The problem with diagnosing kidney problems in dogs is that dogs often show symptoms only once 75% of the kidneys have been damaged and clues about this organ malfunctioning appear only once the damage has been done. According to VCA Animal Hospital, a dog with marginal kidney function may show normal levels of BUN and creatinine (the only sign may be urine with low specific gravity), but should major assault on the kidneys occur, such as in the case of surgery or disease, kidney failure may take place and send those blood test values up quickly. Early detection of dog kidney disease is difficult, but there are fortunately some innovative options underway.
Tests for Early Detection
Early detection of kidney disease is very helpful because in its earliest stages, kidney deterioration can be potentially reversed. The problem with early detection is that dogs do not show any signs until the kidneys are already compromised.
One innovative test is the E.R.D.-Screen™ Urine Test from Heska Corporation. This test is capable of detecting albumin in urine 30 times better than regular dipsticks and prior to BUN/Creatinine showing problems. In humans, it was discovered that small amounts of albumin (microalbuminuria) in the urine were reliable predictors of impending problems. The same phenomenon was detected in dogs, leading to the creation of the ERD screen test by Heska. The test is a simple 5-minute in-hospital test
Another innovative test is the SDMA test by IIDEXX capable of detecting the early stages of kidney disease months or even years earlier than traditional tests. Also known as " symmetric dimethylarginine," this test is based on scores, and a persistent increase in SDMA above 14 µg/dL is suggestive of reduced renal function. According to an article by DVM360, IDEXX representatives claim that SDMA is a biomarker that's highly specific to kidney damage and impairment affecting just 25 to 40 percent of the kidney can be detected. IDEXX is offering this test for free in routine chemistry profiles.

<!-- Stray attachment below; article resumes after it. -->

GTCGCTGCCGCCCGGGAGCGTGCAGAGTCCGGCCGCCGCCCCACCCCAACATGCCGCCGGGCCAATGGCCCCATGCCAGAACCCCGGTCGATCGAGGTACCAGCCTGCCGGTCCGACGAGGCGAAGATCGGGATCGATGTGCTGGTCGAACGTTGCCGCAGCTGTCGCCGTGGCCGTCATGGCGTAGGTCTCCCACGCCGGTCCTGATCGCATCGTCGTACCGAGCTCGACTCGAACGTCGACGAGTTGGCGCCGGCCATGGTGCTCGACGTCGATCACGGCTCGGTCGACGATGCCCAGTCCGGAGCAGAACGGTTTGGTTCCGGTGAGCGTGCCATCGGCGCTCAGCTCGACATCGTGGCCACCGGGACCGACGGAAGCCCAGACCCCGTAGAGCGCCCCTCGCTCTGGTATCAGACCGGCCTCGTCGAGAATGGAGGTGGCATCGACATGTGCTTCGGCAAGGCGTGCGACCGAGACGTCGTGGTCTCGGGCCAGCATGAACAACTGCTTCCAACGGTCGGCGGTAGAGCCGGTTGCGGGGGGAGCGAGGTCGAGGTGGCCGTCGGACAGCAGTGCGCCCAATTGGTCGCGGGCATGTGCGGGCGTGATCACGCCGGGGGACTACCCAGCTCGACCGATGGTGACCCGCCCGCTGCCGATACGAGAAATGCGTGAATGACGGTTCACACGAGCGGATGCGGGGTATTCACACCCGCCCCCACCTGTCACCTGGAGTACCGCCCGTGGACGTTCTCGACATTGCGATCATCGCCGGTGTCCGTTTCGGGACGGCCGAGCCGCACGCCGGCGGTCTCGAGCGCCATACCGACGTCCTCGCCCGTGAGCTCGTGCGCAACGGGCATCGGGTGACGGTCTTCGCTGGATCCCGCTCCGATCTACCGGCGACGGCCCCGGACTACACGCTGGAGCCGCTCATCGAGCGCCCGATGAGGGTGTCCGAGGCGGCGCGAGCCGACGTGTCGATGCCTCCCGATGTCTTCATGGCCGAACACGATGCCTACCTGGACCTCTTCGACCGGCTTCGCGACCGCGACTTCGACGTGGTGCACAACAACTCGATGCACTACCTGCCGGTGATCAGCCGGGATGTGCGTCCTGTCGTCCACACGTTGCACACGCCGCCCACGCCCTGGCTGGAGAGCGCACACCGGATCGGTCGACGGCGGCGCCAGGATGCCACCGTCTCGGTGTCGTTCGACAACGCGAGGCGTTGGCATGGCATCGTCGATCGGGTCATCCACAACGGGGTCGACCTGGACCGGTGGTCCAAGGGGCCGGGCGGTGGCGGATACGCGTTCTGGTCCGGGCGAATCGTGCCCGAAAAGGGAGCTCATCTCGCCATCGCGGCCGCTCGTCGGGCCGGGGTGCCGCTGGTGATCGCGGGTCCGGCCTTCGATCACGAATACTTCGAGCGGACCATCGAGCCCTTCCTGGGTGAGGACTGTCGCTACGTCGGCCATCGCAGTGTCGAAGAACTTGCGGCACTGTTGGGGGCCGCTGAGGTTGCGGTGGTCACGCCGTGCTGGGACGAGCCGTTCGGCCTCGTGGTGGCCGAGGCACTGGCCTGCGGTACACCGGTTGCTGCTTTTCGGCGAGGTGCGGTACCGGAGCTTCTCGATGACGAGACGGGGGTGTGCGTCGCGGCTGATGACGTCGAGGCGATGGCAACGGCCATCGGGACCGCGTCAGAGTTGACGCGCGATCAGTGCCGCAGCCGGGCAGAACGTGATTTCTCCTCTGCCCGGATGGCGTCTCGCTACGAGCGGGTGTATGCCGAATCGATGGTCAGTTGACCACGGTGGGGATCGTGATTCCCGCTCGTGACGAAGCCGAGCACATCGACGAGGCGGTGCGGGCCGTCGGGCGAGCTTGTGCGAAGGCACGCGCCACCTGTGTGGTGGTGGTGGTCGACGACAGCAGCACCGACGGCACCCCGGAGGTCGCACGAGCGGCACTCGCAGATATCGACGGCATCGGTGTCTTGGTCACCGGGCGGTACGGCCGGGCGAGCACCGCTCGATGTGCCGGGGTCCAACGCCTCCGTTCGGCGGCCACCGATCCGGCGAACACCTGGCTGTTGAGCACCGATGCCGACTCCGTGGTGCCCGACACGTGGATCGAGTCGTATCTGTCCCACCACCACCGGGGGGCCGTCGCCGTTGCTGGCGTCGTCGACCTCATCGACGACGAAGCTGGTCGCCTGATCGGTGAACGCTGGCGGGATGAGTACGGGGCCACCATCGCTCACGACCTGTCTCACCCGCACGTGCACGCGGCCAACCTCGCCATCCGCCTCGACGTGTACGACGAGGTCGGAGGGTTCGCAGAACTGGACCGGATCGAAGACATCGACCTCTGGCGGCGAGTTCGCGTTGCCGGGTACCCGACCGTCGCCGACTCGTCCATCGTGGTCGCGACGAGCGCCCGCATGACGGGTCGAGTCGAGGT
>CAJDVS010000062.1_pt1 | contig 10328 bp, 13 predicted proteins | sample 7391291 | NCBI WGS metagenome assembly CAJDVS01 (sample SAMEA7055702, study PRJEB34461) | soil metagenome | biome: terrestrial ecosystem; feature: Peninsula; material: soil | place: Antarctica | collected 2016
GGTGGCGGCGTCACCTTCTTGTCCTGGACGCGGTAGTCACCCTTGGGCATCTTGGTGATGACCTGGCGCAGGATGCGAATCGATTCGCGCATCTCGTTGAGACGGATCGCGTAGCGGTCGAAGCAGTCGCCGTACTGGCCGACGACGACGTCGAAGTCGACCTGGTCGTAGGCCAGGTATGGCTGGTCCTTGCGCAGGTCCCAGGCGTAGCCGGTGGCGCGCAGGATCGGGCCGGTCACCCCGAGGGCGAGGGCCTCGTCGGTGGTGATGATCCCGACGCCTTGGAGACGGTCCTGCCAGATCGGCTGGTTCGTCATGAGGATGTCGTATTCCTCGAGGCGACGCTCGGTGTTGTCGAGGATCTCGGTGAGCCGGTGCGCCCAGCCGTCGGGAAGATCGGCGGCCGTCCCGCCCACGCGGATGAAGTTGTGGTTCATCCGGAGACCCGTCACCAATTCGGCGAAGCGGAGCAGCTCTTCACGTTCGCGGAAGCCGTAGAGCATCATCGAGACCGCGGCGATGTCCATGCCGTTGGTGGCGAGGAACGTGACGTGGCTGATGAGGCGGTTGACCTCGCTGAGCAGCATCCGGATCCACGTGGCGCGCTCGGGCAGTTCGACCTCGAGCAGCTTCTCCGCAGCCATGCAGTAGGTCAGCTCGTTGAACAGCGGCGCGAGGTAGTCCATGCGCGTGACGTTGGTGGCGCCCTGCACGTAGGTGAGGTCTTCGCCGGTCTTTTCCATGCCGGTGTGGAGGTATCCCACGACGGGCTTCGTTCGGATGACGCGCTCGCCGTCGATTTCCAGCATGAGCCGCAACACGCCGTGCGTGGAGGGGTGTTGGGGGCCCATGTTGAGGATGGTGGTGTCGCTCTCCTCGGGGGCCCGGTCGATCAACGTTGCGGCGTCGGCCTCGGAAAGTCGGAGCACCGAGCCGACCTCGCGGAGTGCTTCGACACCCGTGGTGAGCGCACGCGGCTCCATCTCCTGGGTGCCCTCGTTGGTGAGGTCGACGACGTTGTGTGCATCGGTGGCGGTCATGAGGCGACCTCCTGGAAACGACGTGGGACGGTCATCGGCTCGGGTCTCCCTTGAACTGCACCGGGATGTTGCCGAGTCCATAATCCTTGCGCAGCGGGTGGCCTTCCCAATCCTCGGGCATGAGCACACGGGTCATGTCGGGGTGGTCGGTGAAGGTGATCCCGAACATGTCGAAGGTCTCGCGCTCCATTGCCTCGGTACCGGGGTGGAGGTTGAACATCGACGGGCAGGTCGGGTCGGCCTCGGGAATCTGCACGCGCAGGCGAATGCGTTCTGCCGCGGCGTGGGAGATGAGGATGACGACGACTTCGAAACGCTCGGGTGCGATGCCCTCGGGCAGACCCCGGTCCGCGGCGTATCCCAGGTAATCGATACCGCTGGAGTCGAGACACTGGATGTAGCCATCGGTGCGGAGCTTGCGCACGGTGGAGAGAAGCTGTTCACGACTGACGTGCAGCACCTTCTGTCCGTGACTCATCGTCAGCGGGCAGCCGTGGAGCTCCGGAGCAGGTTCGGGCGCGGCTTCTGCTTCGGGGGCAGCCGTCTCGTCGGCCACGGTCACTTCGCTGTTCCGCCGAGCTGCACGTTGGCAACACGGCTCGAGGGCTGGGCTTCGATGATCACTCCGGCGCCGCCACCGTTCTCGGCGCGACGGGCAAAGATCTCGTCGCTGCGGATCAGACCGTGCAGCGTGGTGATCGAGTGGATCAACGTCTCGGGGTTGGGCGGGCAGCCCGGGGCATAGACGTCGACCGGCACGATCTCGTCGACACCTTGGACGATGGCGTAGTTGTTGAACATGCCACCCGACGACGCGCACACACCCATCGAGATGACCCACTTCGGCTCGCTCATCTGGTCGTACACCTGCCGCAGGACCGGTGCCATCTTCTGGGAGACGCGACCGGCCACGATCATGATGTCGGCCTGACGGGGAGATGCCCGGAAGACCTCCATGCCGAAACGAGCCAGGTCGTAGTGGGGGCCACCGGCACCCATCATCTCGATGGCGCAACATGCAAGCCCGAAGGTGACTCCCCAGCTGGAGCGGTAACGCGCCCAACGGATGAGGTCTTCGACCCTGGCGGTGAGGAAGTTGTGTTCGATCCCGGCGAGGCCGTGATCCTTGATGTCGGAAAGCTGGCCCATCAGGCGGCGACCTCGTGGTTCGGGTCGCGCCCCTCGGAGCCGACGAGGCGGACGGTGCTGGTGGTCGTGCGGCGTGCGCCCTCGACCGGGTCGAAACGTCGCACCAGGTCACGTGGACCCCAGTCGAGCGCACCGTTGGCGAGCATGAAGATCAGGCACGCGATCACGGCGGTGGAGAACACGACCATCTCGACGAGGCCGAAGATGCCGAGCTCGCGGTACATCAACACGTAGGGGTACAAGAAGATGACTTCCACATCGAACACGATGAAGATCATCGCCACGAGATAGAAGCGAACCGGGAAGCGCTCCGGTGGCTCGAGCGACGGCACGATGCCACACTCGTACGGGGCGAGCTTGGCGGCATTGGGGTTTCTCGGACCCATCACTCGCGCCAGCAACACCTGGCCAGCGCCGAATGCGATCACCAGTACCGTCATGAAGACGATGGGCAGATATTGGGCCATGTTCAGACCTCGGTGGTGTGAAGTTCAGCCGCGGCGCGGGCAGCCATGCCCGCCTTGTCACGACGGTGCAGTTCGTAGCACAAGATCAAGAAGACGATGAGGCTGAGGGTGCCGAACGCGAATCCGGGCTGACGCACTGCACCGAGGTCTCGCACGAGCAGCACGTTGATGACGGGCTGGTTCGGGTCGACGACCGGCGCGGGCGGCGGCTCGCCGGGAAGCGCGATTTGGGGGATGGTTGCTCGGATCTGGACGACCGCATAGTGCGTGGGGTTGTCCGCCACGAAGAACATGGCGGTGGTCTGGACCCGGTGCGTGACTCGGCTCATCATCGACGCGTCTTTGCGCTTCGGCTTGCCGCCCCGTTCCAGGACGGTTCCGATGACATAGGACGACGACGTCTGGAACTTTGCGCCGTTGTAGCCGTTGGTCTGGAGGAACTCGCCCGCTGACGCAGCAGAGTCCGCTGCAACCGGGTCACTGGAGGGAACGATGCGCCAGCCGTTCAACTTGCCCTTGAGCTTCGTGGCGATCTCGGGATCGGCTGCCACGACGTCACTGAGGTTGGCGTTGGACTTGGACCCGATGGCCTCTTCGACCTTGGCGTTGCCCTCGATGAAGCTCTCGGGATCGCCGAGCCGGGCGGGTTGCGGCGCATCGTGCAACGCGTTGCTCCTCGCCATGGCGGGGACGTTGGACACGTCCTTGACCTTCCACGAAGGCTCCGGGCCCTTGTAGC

As seen, these innovative tests can be quite helpful in detecting early stages of kidney disease before symptoms arise. With early detection, there may be better chances for recognizing problems and granting a better prognosis. For a guide on the grading of acute kidney injury in dogs and cats, visit the International Renal Interest Society website.
This article is accurate and true to the best of the author’s knowledge. It is not meant to substitute for diagnosis, prognosis, treatment, prescription, or formal and individualized advice from a veterinary medical professional. Animals exhibiting signs and symptoms of distress should be seen by a veterinarian immediately.
© 2015 Adrienne Farricelli
Adrienne Farricelli (author) on August 30, 2015:
Thanks Jodah, my dogs are senior as well and was researching how to detect early kidney disease as my male may have to have a surgery soon. Back in the days, at the vet hospital, there were none, so it's good to hear in these years they have made advances.
John Hansen from Queensland Australia on August 25, 2015:
Interesting and helpful article. We have three dogs (one big and two mall) and all are around 10 years old. So far they seem fine but it's good to know what to look for.